There’s certain things that are often wished for but rarely received, such as a fun time at the dentist, helpful staff at Joanne’s Fabrics, or a good movie based on more than one character from DC Comics. While the start of DC’s latest entry into their cinematic universe, “Birds of Prey (and the Fantabulous Emancipation of One Harley Quinn)“, [yes, that really is the full title] starts out a bit shaky, it winds up pulling itself together to be a really fun ride while having a bit more depth than one would have surmised out of the trailer.
Harley Quinn is the films highly unreliable narrator, and combined with the R-rating and accompanying increased violence and swearing, it does very much feel like DC’s answer to Marvel’s Deadpool films. It’s part of the film’s conceits that is where it almost does its own faceplant; it works so hard on dealing with breaking the fourth wall and having Harley correct herself, that it feels more forced than sincere. It’s when the film starts to settle down and focus on the characters themselves and then the main throughline that it really kicks into gear and engages.
Beyond Harley, Birds of Prey involves Helena Bertinelli aka The Huntress (played by Mary Elizabeth Winstead), Dinah Lance aka Black Canary (played by Jurnee Smollett-Bell), Detective Renee Montoya (played by Rosie Perez), and pickpocket Cassandra Cain (played by Ella Jay Basco). Each of the Birds have their own storyline of being oppressed, taken advantage of, marginalized, or abused by the men around them. Montoya for example cracked a high profile case, only to have her own partner take credit for it and being promoted to Captain. Harley’s taking back control of her life motivates (and in some cases drives) the others to also re-evaluate where they are at and they wind up heading (or running) in the same direction.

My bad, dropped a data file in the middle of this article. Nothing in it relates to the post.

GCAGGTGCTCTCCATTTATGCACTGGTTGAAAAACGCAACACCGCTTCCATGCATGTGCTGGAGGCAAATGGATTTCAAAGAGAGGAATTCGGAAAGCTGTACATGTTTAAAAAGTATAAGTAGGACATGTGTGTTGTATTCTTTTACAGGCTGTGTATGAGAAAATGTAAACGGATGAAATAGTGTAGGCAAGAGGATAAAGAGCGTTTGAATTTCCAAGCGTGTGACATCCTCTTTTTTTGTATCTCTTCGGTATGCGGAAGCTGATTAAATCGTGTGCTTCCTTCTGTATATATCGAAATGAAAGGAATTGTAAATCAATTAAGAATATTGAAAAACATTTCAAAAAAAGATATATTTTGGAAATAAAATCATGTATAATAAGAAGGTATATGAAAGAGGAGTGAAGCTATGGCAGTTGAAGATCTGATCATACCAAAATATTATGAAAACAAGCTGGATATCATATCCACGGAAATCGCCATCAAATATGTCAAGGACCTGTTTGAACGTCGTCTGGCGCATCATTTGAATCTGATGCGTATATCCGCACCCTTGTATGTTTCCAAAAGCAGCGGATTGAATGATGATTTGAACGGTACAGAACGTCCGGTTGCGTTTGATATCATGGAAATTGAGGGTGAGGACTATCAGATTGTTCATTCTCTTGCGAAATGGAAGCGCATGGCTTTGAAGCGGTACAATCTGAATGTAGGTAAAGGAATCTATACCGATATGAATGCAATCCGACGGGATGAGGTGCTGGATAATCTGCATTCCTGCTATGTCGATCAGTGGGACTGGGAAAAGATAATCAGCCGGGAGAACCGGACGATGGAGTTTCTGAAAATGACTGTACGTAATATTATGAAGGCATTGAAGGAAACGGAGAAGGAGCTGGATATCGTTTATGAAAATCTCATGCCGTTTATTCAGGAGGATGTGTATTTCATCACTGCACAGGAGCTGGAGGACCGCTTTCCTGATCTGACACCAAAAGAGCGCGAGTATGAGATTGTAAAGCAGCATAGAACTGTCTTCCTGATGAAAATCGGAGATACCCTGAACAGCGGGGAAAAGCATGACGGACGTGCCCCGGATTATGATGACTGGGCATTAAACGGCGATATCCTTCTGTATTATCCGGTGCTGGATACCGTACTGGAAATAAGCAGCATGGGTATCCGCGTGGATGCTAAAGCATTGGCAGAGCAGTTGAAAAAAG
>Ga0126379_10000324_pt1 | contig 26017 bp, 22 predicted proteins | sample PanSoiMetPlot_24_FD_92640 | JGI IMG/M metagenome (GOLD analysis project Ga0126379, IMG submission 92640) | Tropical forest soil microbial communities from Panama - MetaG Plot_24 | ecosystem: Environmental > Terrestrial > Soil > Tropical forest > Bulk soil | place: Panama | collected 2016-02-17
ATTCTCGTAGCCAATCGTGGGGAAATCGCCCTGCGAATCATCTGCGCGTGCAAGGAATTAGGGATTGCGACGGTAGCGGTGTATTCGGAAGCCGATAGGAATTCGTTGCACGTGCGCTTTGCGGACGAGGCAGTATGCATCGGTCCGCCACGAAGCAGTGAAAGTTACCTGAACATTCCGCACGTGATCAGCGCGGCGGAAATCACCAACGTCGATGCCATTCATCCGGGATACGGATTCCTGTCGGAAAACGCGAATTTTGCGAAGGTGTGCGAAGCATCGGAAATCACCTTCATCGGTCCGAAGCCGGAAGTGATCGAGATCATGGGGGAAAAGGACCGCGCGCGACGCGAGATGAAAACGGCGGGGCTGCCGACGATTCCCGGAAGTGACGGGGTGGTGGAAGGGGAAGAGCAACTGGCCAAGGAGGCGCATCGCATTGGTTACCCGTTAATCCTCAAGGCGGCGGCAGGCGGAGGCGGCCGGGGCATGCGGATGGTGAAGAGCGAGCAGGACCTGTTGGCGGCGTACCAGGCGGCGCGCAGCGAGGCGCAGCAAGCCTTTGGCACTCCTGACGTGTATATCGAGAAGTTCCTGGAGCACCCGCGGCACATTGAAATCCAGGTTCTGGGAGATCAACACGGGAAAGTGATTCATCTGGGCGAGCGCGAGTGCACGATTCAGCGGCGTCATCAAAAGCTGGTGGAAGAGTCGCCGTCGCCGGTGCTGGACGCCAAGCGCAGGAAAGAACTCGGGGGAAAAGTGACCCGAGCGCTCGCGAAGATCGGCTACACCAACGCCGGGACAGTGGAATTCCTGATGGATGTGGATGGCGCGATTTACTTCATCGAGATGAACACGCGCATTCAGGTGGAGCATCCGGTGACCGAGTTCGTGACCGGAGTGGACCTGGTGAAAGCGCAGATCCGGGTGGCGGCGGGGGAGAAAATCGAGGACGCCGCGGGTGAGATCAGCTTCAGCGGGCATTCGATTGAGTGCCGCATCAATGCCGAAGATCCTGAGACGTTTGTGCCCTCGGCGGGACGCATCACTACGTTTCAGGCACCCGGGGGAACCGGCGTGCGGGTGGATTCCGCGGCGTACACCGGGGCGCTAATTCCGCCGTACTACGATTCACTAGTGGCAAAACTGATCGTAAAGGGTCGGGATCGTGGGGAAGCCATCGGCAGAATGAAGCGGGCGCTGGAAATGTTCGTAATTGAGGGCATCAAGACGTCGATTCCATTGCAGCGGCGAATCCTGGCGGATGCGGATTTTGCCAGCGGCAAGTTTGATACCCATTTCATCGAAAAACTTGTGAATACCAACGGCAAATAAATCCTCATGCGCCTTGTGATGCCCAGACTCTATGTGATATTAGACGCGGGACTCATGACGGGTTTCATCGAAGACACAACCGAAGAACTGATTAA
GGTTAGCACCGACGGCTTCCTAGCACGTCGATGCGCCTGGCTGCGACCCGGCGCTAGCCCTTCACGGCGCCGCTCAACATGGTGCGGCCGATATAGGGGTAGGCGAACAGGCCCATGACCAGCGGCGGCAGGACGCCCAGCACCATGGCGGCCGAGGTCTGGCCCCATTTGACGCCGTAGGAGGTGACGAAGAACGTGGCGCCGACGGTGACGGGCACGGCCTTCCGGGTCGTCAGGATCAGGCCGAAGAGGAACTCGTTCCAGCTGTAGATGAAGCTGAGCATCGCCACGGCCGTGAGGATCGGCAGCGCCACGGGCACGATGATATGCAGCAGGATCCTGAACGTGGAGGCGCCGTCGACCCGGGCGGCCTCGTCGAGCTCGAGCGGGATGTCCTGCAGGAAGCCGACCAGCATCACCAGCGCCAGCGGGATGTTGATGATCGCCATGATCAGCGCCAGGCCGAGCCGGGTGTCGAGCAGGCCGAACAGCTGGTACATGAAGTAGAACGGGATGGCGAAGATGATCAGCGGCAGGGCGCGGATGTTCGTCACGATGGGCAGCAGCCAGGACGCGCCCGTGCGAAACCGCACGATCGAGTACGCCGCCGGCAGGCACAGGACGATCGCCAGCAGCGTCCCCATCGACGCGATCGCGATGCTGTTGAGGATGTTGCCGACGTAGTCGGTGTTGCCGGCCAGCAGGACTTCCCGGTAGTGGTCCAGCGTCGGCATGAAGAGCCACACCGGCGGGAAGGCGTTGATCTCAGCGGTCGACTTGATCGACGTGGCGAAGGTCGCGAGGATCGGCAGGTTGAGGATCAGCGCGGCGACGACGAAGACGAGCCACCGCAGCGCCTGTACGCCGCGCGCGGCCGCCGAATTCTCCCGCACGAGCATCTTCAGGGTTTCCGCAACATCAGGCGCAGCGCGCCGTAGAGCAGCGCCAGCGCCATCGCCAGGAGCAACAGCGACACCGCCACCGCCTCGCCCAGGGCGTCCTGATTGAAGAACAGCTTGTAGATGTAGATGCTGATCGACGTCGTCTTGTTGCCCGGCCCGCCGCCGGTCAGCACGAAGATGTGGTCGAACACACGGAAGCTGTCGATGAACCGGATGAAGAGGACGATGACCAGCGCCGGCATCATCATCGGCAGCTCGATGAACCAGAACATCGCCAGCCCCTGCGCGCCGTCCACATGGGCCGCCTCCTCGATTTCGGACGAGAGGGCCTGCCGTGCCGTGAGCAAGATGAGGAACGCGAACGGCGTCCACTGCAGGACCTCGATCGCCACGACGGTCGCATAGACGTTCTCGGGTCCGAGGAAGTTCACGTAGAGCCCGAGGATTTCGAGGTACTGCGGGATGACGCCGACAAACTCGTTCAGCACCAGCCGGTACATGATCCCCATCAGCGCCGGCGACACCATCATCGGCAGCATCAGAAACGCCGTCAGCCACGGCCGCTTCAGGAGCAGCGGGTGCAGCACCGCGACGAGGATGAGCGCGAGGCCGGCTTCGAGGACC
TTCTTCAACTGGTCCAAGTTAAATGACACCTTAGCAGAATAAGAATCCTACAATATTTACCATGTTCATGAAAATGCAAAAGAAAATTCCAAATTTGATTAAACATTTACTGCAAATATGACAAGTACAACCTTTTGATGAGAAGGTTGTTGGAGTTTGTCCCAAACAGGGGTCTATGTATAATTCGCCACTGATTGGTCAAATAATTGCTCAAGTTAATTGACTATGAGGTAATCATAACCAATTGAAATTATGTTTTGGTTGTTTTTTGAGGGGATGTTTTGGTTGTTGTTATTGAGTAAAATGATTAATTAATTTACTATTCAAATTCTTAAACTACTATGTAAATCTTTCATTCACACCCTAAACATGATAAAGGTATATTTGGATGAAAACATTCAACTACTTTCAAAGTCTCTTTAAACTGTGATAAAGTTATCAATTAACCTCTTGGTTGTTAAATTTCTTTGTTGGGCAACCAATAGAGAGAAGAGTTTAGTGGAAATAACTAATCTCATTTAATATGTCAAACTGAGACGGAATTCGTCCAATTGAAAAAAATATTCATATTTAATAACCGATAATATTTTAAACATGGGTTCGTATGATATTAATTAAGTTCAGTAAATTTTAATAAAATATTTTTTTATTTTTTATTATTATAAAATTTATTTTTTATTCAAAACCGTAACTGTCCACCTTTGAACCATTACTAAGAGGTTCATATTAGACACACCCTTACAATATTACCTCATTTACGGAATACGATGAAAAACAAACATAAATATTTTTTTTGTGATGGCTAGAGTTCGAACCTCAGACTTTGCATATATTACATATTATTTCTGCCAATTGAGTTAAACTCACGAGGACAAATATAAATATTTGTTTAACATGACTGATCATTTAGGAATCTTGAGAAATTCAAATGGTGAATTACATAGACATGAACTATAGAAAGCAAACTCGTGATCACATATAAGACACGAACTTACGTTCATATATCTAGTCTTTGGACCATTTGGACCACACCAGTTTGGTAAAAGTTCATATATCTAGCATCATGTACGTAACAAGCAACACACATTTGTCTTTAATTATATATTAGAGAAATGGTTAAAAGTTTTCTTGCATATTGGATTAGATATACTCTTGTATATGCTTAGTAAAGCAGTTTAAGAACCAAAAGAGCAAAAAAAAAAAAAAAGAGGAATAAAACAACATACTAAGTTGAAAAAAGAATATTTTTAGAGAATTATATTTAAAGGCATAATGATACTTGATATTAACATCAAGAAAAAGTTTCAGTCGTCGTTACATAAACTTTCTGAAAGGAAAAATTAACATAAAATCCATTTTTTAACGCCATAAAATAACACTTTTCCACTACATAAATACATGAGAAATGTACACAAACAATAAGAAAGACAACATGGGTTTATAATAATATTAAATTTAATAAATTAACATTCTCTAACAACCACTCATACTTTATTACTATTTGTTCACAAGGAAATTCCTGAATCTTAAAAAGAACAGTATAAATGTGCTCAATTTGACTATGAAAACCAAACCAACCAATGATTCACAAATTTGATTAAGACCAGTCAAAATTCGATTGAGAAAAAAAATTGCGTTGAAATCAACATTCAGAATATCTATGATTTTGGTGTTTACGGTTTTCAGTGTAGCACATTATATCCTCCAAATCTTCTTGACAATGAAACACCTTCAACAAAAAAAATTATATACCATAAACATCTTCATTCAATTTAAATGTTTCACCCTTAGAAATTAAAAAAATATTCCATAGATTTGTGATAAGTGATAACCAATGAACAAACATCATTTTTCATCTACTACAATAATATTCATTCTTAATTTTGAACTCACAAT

The film’s requisite bad guy is Roman Sionis aka Black Mask (played by Ewan McGregor), who is a mash-up of his ubiquitous Moulin Rouge-level charm and being a hardcore villain that would make Sin City’s Kevin proud. The R-rating here works to solid effect because you have a villain who while will still pose and monologue, he’ll still skin his victims alive without blinking an eye (and keep their faces as souvenirs).
The action is solid and works around the skills of the characters at hand (of them all, only one has anything that is a genuine superpower), and the mix of the women’s individual stories all work to deliver a film that’s both enjoyably fun as well as positive messaging without swerving towards pandering.
Reflecting back on the track record of DC and Warner Bros. while there’s been a few good single-character outings (“Wonder Woman”, “Shazam!”, and of course “Joker”), but the team-ups have struggled. Coming out of the vastly underwhelming 2016 “Suicide Squad”, the character of Harley Quinn (played by “I, Tonya’s” Margot Robbie) was the standout. Now she does it again, but very much on her own terms and with a set of companions in crime that help each other carry the film to DC’s first genuine team-up success.
Birds of Prey is rated R and now playing at theaters everywhere.
Rating: 3.5 stars out of 5